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The transforming dairy sector in Ethiopia

  • Bart Minten ,

    Roles Conceptualization, Formal analysis, Funding acquisition, Methodology, Project administration, Supervision, Writing – original draft, Writing – review & editing

    b.minten@cgiar.org

    Affiliation International Food Policy Research Institute, Addis Ababa, Ethiopia

  • Yetimwork Habte,

    Roles Formal analysis

    Affiliation Policy Studies Institute, Addis Ababa, Ethiopia

  • Seneshaw Tamru,

    Roles Conceptualization, Formal analysis, Methodology, Supervision, Writing – original draft

    Affiliation International Growth Center, Addis Ababa, Ethiopia

  • Agajie Tesfaye

    Roles Conceptualization, Supervision

    Affiliation Ethiopian Institute of Agricultural Research, Addis Ababa, Ethiopia

The transforming dairy sector in Ethiopia

  • Bart Minten, 
  • Yetimwork Habte, 
  • Seneshaw Tamru, 
  • Agajie Tesfaye
PLOS
x

Abstract

In the transformation of agri-food systems in developing countries, we usually see rapid changes in the dairy sector. However, good data for understanding patterns and inclusiveness of this transformation are often lacking. This is important given implications for policy design and service and technology provision towards better performing dairy sectors in these settings. Relying on a combination of unique diverse large-scale datasets and methods, we analyze transformation patterns in the dairy value chain supplying Addis Ababa, the capital of Ethiopia, the second most populous country in Africa. Over the last decade, we note a rapid increase in expenditures on dairy products by urban consumers, especially among the better-off. Relatedly, the number of dairy processing firms in Ethiopia tripled over the same period, supplying a significant part of these dairy products, especially pasteurized milk, to the city’s residents. Upstream at the production level, we find improved access to livestock services, higher adoption of cross-bred cows, an increase in milk yields, expanding liquid milk markets, a sizable urban farm sector supplying almost one-third of all liquid milk consumed in the city, and an upscaling process with larger commercial dairy farms becoming more prevalent. However, average milk yields are still low and not all dairy farmers are included in this transformation process. Small farms with dairy animals as well as those in more remote areas benefit less from access to services and adopt less these modern practices. For these more disadvantaged farmers, stagnation in milk yields and even declines–depending on the data source used–are observed.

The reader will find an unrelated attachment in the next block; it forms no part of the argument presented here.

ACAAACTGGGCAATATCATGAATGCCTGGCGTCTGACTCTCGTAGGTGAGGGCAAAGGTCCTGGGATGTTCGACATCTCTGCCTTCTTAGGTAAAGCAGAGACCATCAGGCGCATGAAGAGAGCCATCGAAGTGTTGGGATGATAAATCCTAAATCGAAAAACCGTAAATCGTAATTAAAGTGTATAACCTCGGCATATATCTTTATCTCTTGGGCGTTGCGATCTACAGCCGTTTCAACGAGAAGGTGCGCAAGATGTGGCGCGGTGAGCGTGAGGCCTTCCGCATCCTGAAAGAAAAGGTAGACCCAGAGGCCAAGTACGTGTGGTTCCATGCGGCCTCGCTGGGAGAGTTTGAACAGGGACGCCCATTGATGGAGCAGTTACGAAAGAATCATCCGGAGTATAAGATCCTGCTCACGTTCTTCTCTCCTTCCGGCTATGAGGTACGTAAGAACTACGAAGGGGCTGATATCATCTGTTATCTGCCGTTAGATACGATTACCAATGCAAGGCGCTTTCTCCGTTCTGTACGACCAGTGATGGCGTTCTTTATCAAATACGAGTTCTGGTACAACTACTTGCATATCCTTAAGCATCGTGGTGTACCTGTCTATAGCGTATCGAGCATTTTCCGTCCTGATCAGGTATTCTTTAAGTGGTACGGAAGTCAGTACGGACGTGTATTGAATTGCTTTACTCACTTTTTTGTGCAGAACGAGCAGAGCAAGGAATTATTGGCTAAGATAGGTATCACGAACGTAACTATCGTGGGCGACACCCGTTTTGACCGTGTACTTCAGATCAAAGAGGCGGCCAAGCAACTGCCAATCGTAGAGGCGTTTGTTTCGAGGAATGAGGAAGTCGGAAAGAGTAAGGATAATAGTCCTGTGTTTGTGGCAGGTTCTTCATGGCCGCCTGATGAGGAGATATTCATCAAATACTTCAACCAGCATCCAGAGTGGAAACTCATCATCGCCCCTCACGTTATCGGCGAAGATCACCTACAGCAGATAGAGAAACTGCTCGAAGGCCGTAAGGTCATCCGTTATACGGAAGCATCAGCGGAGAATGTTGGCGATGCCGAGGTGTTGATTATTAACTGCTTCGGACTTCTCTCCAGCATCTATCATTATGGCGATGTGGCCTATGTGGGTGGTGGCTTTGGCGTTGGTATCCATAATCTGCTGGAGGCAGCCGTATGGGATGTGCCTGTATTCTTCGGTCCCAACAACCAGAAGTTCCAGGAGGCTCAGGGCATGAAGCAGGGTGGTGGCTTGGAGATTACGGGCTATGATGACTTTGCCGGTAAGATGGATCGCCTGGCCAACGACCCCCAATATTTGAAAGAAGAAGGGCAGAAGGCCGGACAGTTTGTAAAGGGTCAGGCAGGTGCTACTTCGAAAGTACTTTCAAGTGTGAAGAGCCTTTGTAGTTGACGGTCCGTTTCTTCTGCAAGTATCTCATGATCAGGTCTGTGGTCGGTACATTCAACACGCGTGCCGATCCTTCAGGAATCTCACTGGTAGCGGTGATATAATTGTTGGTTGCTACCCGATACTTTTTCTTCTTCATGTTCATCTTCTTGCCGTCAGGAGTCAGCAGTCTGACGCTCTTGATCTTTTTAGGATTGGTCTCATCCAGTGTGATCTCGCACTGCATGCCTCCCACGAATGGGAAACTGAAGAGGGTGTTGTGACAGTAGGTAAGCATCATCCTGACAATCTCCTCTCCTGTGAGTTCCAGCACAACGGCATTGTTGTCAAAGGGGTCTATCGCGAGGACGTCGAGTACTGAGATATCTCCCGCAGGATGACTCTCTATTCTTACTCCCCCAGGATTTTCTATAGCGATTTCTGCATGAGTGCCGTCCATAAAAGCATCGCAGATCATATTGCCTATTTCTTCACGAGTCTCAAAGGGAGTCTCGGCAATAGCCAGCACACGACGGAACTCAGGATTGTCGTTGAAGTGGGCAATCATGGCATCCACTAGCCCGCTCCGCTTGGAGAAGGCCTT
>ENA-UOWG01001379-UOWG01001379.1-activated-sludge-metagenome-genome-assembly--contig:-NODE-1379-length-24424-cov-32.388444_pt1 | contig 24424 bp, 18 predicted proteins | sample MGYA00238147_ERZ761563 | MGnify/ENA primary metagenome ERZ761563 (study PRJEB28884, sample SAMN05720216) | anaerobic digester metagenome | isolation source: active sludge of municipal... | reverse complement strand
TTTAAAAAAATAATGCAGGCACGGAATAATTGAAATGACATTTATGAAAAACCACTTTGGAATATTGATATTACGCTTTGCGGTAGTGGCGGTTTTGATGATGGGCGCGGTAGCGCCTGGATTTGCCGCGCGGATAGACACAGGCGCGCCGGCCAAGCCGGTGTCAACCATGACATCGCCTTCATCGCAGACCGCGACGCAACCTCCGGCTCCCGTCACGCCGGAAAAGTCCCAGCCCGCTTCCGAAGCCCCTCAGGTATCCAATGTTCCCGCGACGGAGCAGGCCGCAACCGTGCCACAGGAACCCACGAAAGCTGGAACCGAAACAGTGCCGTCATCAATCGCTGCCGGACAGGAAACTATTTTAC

Introduction